Donald Trump's impeachment shows poison and vitriol surrounding US politics

At 8.33pm, under the great dome of the Capitol, there was no turning back.

The history books will have to be updated.

Andrew Johnson in 1868.

Bill Clinton in 1998.

And now Donald J Trump in 2019.

Three American presidents have been impeached.

Whatever you think of America’s 45th President - whether you regard him as a dangerous rogue or a man who is heroically draining the Washington swamp - this vote is a stain on his legacy that cannot be erased.

In the end, the vote was almost entirely down party lines.

The first Article of Impeachment - abuse of power - passed by 230 votes to 197.

The second Article - obstruction of Congress - passed by 229 to 198.

I watched the final hour of the debate from the chamber’s gallery.

The House was packed and members of Congress were functioning as two excitable and hostile tribes.

Resounding cheers and mocking jeers echoed around the chamber.

There were passionate closing speeches and heartfelt appeals from the floor.

Democrats speak after the impeachment vote. Credit: AP

But nothing can disguise the fact that America’s political system is in danger of collapsing in acrimony.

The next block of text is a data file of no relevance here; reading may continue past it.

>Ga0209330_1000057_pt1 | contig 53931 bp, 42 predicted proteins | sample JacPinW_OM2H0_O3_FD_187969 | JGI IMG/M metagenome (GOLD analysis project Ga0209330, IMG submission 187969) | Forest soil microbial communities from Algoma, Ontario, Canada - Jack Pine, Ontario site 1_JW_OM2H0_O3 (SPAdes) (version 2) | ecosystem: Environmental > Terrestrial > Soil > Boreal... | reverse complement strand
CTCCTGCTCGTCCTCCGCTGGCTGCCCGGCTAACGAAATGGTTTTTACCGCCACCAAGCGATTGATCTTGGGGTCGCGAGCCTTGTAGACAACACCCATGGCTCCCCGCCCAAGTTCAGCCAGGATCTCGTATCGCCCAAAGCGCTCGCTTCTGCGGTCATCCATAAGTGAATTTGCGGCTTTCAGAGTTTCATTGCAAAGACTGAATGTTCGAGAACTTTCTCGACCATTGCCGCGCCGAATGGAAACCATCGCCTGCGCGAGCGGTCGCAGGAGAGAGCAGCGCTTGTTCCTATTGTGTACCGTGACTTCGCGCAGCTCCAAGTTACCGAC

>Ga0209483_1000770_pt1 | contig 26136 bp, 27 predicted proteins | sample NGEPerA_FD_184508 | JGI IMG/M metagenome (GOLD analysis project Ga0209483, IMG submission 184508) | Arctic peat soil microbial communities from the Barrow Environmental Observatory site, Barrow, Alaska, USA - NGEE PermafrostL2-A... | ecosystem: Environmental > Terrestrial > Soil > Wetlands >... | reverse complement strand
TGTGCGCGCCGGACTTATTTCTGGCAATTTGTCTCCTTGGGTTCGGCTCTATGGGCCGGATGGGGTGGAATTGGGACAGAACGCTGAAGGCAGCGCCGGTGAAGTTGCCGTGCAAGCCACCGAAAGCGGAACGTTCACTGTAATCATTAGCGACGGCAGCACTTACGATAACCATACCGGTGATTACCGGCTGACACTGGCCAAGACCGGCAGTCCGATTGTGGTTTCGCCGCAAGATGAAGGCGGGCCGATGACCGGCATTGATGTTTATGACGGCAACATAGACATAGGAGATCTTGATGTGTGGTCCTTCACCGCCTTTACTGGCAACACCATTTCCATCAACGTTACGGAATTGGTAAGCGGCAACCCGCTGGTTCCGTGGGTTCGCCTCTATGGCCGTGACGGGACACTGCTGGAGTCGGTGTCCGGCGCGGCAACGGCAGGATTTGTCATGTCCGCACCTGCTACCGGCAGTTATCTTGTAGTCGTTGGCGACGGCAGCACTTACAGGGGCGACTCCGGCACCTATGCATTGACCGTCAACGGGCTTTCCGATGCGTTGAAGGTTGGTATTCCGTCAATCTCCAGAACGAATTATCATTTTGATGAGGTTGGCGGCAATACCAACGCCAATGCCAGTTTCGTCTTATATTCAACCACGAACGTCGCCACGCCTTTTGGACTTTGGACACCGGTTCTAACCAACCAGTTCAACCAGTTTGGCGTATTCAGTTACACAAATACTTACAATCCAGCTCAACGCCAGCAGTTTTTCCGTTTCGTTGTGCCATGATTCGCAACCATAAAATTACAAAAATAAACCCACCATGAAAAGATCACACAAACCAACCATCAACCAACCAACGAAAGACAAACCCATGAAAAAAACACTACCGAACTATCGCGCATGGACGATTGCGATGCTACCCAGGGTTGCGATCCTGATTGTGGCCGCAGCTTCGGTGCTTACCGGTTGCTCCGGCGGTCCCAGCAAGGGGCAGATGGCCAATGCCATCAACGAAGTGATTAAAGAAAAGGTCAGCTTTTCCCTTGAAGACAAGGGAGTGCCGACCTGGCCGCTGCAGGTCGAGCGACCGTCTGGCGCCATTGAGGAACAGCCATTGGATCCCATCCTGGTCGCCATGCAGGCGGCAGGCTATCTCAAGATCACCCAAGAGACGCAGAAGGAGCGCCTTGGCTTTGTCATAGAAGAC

Other than declaring war, impeachment is the gravest action by Congress.

It is meant to be a bipartisan and thoughtful process; the Legislative branch holding the Executive to account.

That was what the Founding Fathers intended.

Instead, we have witnessed two parties operating in different universes, both regarding the other as dangerous and out of control.

Facts don’t matter.

There is poison and vitriol in the air.

Americans watch as the proceedings unfold. Credit: AP

And it is likely to get more toxic as we enter a presidential election year.

While the Democrats in the House of Representatives were using their majority to pass Impeachment, Donald Trump was at a rally in Michigan.

He accused Democrats of possessing a “deep hatred and disdain for the American people” and added: “This lawless partisan impeachment is a political suicide march” for his opponents.

It was one of the great split-screen moments in the history of American television and politics.

On one half of Americans’ TV screens last night was the historic rebuke unfolding in Congress.

The other half showed Trump being cheered to the rafters by a raucous crowd of supporters.

It was a suitably dramatic image for this moment in American politics.